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Culture of the Countryside was a Heritage Lottery funded three-year programme aiming to encourage a better understanding of the culture and heritage of the East Anglian countryside through direct engagement with the Sainsbury Centre collections of art from around the world.


Schools and communities  interested in the rural context are being visited by teams of creative educators, artists and volunteers, who come from the University bringing a van, packed with objects from the Centre’s handling collections, which people can hold, study and respond to in various ways. Objects are used as a device for discussion,  to ask questions, to encourage curiosity, to challenge and consider values across cultures and between peoples.

By learning from art from another part of the world, the idea is that we develop an awareness of different stories, rituals, beliefs to enrich our native experience. We use deductions and comparisons from elsewhere to gain new insights together which are relevant to the countryside cultures of East Anglia.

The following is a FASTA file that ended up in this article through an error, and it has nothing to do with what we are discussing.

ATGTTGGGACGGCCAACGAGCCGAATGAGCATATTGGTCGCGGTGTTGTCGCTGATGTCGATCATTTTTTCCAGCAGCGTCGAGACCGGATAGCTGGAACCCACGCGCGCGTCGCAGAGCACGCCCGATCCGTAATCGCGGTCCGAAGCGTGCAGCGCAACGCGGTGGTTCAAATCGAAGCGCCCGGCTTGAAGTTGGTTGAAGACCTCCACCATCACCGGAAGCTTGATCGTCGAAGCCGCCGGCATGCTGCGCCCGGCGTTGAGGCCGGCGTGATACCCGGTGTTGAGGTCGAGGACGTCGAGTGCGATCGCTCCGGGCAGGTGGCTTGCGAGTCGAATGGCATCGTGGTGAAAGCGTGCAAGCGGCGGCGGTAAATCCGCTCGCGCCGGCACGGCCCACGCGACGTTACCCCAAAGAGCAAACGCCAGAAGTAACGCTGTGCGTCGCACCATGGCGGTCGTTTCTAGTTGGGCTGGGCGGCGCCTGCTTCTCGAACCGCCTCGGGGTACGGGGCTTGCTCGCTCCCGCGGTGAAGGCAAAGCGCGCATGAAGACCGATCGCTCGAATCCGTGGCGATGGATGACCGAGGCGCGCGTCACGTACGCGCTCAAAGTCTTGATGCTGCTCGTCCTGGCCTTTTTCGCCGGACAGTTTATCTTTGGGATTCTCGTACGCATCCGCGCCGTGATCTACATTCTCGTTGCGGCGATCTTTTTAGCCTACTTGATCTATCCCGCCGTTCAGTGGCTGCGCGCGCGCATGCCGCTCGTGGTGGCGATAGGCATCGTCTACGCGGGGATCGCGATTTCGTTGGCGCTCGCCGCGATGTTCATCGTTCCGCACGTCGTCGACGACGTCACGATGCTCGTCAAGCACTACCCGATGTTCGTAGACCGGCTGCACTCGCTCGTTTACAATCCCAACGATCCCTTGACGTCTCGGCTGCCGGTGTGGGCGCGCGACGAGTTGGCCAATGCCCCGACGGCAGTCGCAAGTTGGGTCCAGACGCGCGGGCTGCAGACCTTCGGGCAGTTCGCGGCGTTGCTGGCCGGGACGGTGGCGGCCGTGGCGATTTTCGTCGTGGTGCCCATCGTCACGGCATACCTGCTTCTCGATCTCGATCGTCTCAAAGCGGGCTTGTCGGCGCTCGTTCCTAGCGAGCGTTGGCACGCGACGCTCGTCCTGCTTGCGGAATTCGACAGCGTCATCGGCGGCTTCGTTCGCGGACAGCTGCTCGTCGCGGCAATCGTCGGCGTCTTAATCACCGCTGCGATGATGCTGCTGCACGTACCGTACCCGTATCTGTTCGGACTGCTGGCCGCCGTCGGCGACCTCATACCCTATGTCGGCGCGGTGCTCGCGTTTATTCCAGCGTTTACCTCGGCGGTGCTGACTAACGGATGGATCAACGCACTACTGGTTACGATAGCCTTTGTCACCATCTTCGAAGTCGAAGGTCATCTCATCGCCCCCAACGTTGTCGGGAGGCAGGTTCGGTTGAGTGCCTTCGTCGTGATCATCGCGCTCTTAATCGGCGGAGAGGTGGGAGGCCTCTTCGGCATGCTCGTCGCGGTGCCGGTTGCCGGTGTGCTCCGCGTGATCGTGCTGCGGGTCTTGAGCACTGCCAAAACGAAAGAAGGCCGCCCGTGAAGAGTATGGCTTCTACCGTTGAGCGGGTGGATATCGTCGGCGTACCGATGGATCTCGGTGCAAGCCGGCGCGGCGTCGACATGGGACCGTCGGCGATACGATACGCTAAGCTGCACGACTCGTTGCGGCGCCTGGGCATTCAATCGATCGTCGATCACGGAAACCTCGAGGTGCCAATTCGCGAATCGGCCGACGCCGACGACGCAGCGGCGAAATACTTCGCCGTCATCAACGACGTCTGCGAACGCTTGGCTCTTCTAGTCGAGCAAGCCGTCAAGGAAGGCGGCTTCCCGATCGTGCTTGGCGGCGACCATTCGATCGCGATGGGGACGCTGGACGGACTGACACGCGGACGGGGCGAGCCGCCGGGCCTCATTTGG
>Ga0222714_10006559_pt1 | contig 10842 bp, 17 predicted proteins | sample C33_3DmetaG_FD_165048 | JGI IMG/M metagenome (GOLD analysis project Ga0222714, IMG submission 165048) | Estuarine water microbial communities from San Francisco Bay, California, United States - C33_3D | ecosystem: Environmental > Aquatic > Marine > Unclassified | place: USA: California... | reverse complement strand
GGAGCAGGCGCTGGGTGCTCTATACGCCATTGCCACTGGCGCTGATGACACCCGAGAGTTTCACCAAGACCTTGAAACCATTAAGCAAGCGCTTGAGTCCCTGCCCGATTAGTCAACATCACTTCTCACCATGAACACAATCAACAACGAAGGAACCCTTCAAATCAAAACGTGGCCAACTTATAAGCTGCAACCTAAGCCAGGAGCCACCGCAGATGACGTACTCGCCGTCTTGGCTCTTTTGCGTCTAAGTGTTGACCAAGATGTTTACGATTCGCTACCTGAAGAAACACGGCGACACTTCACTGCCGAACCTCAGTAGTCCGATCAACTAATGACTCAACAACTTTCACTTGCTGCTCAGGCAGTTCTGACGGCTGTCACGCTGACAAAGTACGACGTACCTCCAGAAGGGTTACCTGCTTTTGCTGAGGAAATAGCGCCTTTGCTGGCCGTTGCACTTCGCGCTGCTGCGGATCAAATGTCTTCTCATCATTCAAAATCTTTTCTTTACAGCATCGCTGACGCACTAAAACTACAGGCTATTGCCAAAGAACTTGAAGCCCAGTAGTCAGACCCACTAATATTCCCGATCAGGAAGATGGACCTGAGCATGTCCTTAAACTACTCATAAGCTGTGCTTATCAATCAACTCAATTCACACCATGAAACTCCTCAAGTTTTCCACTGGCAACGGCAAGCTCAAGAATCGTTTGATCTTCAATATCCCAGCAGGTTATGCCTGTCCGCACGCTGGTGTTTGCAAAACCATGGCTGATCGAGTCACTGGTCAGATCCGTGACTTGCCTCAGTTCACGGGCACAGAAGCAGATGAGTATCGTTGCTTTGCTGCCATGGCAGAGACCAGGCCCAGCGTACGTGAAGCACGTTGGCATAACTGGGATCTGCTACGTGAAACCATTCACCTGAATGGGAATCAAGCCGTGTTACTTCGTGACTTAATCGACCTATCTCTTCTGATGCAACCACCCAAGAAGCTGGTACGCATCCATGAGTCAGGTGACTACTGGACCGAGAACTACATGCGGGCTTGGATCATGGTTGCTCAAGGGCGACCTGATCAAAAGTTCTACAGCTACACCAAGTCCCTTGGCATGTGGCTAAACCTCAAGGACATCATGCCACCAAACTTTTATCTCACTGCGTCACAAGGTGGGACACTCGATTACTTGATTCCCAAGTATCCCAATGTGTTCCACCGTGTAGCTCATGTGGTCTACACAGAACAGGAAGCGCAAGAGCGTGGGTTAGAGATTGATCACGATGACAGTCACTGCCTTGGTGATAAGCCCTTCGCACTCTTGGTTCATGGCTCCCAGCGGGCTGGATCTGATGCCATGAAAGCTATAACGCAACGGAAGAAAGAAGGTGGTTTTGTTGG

Following the initial observations and reflections, comes a phase of active interpretation. Through making, writing, acting out artistic and practical responses, the ideas of all participants can be expressed creatively and in a contemporary way.

Our projects reflect on different aspects of the environment and relate to experiences which differ from, or inform our local ways of life. 

For each Culture of the Countryside project an artist devises workshop-activity alongside the main theme and develops this into a practical set of activities for pupils and students to engage in. These activities are always designed to give significant autonomy and scope for creativity to the children.

A project’s outcomes will be characterised by a combination of all the aspects of the project itself: the ‘world art’ objects, the local ideas and sources, the distinctive influences from the artists and teachers, and above all, the children’s responses.  The outcomes will hope to illuminate new aspects of countryside culture. 

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